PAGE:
Navy Pier has been through a lot since it opened in 1916 as an entertainment venue and Great Lakes cargo facility. During its life,... more » the pier has housed soldiers, the Red Cross and civil defense units, served as a Naval training center and provided a home for the Chicago campus of the University of Illinois. Today it is the Midwest's premier tourist destination.
Built as Municipal Pier #2, Navy Pier was a part of the visionary Plan for Chicago developed by Daniel Burnham in the early part of the 20th century. That plan called for five piers, but this is the only one ever built. Construction took two years and cost $4.5 million. When it opened in 1916, the 3,300-foot-long (1,010 meters) Navy Pier was the largest pier in the world.
The pier was designed to serve shippers on Lake Michigan and provide a cool public gathering place for citizens in those pre-air-conditioning days. Although the proliferation of cars and trucks undercut the pier's role as a shipping facility, it thrived as an entertainment venue in the 1920s and '30s. At one point the pier had its own streetcar line, a theater and an emergency room. In 1927 it was officially renamed Navy Pier in honor of the Naval personnel who were stationed there during the war.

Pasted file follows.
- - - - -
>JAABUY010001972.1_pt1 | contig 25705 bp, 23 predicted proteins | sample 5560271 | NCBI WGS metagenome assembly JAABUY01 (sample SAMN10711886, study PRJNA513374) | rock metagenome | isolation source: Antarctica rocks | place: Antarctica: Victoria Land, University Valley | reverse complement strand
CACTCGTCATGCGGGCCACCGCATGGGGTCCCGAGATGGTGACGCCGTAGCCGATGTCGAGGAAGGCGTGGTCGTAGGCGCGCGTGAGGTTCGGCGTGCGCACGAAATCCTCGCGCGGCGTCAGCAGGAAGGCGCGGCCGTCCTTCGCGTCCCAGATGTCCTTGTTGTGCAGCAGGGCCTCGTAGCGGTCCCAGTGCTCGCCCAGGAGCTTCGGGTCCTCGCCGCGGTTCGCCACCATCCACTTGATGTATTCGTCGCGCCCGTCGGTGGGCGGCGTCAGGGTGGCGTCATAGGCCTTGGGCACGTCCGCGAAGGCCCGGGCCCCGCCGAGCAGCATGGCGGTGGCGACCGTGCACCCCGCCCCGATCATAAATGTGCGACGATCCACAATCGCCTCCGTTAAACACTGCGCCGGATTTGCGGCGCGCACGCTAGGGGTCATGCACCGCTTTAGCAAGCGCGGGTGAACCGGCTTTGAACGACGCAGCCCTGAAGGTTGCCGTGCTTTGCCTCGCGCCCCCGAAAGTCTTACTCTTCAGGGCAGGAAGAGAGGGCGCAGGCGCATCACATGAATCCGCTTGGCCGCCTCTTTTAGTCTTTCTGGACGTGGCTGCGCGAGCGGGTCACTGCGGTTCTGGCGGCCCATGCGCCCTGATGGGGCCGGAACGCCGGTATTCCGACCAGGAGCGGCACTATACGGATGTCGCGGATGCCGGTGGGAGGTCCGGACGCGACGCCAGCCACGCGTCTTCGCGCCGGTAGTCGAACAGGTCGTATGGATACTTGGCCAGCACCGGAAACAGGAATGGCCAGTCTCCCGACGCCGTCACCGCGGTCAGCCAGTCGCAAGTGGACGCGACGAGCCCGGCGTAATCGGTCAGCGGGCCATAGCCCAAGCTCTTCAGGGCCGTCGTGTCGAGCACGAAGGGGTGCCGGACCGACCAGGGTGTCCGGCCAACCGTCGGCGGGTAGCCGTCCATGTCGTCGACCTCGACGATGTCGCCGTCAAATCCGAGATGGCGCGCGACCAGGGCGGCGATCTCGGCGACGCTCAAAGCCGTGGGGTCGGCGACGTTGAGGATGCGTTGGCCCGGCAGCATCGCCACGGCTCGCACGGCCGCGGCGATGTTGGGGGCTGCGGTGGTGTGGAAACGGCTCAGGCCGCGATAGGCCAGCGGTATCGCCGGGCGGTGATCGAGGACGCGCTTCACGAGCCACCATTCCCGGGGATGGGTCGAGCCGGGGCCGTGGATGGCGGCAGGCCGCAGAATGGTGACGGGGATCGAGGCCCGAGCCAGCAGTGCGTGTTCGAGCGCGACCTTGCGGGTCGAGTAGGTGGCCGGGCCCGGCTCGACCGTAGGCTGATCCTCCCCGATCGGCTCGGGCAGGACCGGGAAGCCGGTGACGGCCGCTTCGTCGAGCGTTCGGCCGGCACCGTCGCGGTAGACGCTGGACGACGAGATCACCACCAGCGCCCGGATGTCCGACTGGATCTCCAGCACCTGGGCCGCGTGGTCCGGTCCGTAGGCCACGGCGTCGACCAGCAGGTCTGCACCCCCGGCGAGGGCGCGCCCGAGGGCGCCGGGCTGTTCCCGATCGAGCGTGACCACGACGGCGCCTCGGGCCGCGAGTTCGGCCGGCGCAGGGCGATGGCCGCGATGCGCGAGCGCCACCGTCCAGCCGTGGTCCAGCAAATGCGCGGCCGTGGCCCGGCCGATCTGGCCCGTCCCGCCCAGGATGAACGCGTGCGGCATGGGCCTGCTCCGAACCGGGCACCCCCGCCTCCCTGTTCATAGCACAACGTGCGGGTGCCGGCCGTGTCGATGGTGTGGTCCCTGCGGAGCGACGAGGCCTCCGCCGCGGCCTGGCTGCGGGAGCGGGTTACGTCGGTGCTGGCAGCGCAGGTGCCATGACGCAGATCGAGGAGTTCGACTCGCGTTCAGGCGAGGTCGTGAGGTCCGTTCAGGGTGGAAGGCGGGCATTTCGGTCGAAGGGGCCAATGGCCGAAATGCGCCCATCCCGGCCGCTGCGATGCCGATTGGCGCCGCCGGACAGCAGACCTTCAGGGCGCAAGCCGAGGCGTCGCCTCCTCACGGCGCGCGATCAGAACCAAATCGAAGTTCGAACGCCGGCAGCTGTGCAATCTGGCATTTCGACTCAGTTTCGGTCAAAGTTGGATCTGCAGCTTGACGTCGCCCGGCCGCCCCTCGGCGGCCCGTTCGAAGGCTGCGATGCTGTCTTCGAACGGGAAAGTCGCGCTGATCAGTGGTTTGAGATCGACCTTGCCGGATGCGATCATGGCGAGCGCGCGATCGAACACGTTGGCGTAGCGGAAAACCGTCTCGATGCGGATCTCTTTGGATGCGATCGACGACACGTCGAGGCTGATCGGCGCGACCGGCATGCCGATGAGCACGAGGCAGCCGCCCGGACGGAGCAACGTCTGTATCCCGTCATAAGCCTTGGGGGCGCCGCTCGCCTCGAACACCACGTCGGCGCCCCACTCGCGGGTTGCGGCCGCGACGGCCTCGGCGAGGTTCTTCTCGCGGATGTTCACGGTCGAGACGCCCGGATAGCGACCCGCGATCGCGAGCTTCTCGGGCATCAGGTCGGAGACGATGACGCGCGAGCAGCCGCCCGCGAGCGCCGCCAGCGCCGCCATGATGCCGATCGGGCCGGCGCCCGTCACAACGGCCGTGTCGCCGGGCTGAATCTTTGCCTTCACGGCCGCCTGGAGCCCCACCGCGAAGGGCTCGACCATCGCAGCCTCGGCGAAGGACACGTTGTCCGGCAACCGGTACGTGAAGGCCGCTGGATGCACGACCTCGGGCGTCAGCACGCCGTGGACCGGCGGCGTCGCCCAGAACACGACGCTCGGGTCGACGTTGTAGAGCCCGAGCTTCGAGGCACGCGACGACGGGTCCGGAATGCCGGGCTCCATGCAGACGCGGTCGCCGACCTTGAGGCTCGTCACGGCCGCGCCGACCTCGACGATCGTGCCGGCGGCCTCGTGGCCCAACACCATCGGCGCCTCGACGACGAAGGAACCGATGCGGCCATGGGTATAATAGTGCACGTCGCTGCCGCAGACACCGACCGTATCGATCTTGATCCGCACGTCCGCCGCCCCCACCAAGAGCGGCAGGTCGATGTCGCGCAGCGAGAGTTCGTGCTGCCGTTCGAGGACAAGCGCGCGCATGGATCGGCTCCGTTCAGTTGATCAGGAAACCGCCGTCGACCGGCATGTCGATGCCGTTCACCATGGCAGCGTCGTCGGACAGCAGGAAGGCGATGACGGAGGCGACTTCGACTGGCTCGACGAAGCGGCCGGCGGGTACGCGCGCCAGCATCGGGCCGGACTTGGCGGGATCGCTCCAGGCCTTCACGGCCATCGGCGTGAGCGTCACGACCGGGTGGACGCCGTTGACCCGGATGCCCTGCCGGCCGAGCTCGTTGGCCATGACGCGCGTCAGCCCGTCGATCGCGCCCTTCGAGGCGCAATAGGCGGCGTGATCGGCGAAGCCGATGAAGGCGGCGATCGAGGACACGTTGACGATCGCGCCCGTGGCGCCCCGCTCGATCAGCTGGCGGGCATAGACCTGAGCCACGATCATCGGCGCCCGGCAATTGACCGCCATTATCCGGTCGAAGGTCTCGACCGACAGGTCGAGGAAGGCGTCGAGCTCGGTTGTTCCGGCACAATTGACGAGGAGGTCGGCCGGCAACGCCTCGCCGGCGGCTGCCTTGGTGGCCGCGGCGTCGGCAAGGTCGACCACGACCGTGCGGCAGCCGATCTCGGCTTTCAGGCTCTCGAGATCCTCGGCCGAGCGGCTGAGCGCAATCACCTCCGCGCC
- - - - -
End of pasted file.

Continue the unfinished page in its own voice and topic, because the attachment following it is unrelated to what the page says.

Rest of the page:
From 1965-1990, the pier languished. It was used for exhibits and special events—including ChicagoFest, the precursor to Taste of Chicago, the city's annual summer music and food festival—but it continued to deteriorate. In 1989 control of the pier was turned over to the Metropolitan Pier and Exposition Authority, which oversaw its $200 million rejuvenation.
Navy Pier is open every day of the year except for Thanksgiving and Christmas and there is rarely a time during the summer when it is not teeming with people. Hoping to bring in crowds during Chicago's frigid winters, when it can be bone-chillingly cold at the lakefront, Navy Pier also is home to Winter Wonderfest in December. During the summer, there are fireworks every Wednesday and Saturday night. less «